Ring v. Arizona, 536 U.S. 584, 3 (2002)

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authorized punishment contingent on the finding of a fact, that fact—no matter how the State labels it—must be found by a jury beyond a reasonable doubt. See id., at 482-483. A defendant may not be exposed to a penalty exceeding the maximum he would receive if punished according to the facts reflected in the jury verdict alone. Id., at 483. Walton could be reconciled with Apprendi, the Court asserted: The key distinction was that an Arizona first-degree murder conviction carried a maximum sentence of death; once a jury has found the defendant guilty of all the elements of an offense which carries death as its maximum penalty, it may be left to the judge to decide whether that maximum penalty, rather than a lesser one, ought to be imposed. 530 U. S., at 497. In dissent in Apprendi, Justice O'Connor described as "demonstrably untrue" the majority's assertion that the jury makes all the findings necessary to expose the defendant to a death sentence. Such a defendant, she emphasized, cannot receive a death sentence unless a judge makes the critical factual determination that a statutory aggravating factor exists. Id., at 538. Walton, Justice O'Connor's dissent insisted, if followed, would have required the Court to uphold Apprendi's sentence. 530 U. S., at 537. Pp. 601-603.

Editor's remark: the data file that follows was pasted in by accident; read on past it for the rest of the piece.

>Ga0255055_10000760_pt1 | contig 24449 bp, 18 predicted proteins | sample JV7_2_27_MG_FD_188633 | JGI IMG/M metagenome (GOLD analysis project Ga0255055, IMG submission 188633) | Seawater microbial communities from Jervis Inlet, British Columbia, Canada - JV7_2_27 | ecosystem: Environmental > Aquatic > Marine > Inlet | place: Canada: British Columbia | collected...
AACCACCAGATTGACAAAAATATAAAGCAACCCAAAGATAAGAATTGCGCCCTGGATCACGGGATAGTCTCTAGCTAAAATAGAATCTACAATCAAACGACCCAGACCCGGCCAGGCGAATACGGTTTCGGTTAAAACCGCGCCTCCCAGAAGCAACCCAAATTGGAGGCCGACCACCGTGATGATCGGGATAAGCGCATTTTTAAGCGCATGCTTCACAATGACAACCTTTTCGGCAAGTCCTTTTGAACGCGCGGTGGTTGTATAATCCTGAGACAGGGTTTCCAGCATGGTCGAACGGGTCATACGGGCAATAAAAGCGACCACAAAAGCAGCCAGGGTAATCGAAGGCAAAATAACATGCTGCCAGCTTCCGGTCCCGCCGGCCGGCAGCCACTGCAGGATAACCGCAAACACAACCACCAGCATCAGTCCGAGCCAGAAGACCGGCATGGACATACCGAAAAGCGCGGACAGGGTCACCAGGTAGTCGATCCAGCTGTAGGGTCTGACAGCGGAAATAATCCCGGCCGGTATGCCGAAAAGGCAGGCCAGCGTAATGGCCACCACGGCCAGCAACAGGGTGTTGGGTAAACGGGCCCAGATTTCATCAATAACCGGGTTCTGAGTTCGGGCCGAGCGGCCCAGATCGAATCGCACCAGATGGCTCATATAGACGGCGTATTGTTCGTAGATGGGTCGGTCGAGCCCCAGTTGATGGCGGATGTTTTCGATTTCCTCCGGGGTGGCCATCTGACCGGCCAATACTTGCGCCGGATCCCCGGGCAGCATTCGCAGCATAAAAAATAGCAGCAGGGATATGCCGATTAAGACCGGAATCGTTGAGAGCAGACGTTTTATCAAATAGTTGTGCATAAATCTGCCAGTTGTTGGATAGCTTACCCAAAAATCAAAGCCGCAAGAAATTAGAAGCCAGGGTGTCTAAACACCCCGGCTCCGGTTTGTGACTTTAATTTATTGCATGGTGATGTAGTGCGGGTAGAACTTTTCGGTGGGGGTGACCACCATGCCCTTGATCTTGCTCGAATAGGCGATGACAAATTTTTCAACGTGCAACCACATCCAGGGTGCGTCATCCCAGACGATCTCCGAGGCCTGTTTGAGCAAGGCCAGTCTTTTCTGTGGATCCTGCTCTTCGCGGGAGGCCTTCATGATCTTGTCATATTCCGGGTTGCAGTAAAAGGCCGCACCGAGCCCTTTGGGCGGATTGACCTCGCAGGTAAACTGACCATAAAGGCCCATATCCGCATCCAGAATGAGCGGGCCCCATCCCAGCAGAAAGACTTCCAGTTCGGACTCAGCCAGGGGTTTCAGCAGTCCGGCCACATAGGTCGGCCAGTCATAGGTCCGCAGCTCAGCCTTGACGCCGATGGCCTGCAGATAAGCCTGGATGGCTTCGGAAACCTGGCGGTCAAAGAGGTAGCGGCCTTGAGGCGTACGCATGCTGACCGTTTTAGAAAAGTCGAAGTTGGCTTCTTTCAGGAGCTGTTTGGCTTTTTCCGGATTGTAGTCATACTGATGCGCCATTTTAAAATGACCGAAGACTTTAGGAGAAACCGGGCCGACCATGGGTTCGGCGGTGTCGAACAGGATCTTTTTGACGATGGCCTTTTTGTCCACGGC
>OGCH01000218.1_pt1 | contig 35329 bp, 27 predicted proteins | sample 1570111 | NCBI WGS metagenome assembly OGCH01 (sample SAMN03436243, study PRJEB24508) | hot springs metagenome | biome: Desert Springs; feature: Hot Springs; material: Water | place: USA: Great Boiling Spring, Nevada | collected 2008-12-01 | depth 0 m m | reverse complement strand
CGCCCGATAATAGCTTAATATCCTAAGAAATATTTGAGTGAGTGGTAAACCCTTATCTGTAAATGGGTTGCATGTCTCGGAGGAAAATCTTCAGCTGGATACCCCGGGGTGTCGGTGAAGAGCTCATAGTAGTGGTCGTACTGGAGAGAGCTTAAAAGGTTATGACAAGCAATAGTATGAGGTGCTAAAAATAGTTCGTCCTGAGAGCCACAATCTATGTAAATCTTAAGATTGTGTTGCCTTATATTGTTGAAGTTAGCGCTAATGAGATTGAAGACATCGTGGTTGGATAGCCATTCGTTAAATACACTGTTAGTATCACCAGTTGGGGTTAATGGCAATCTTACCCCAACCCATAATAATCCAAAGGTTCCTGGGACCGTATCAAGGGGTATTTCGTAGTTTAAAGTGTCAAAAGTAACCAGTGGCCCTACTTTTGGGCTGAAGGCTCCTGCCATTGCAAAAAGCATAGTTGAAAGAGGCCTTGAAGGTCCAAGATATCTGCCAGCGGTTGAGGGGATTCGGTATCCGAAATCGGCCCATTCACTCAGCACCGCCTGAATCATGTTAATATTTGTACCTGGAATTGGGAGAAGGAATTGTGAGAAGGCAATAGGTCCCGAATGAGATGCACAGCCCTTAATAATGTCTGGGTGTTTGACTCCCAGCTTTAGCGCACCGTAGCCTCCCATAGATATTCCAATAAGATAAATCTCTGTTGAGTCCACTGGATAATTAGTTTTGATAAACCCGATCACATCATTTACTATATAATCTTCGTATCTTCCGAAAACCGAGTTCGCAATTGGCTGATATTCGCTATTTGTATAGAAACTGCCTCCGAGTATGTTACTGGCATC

(c) Given the Arizona Supreme Court's finding that the Apprendi dissent's portrayal of Arizona's capital sentencing law was precisely right, and recognizing that the Arizona court's construction of the State's own law is authoritative, see Mullaney v. Wilbur, 421 U. S. 684, 691, this Court is persuaded that Walton, in relevant part, cannot survive Apprendi's reasoning. In an effort to reconcile its capital sentencing system with the Sixth Amendment as interpreted by Apprendi, Arizona first restates the Apprendi majority's ruling that, because Arizona law specifies death or life imprisonment as the only sentencing options for the first-degree murder of which Ring was convicted, he was sentenced within the range of punishment authorized by the jury verdict. This argument overlooks Apprendi's instruction that the relevant inquiry is one of effect, not form. 530 U. S., at 494. In effect, the required finding of an aggravated circumstance exposed Ring to a greater punishment than that authorized by the guilty verdict. Ibid. The Arizona first-degree murder statute authorizes a maximum penalty of death only in a formal sense, id., at 541 (O'Connor, J., dissenting), for it explicitly cross-references the statutory provision requiring the finding of an aggravating circumstance before imposition of the death penalty. If Arizona prevailed on its opening argument, Apprendi would be reduced to a "meaningless and formalistic" rule of statutory drafting. See ibid. Arizona's argument based on the Walton distinction between an offense's elements and sentencing factors is rendered untenable by Ap-

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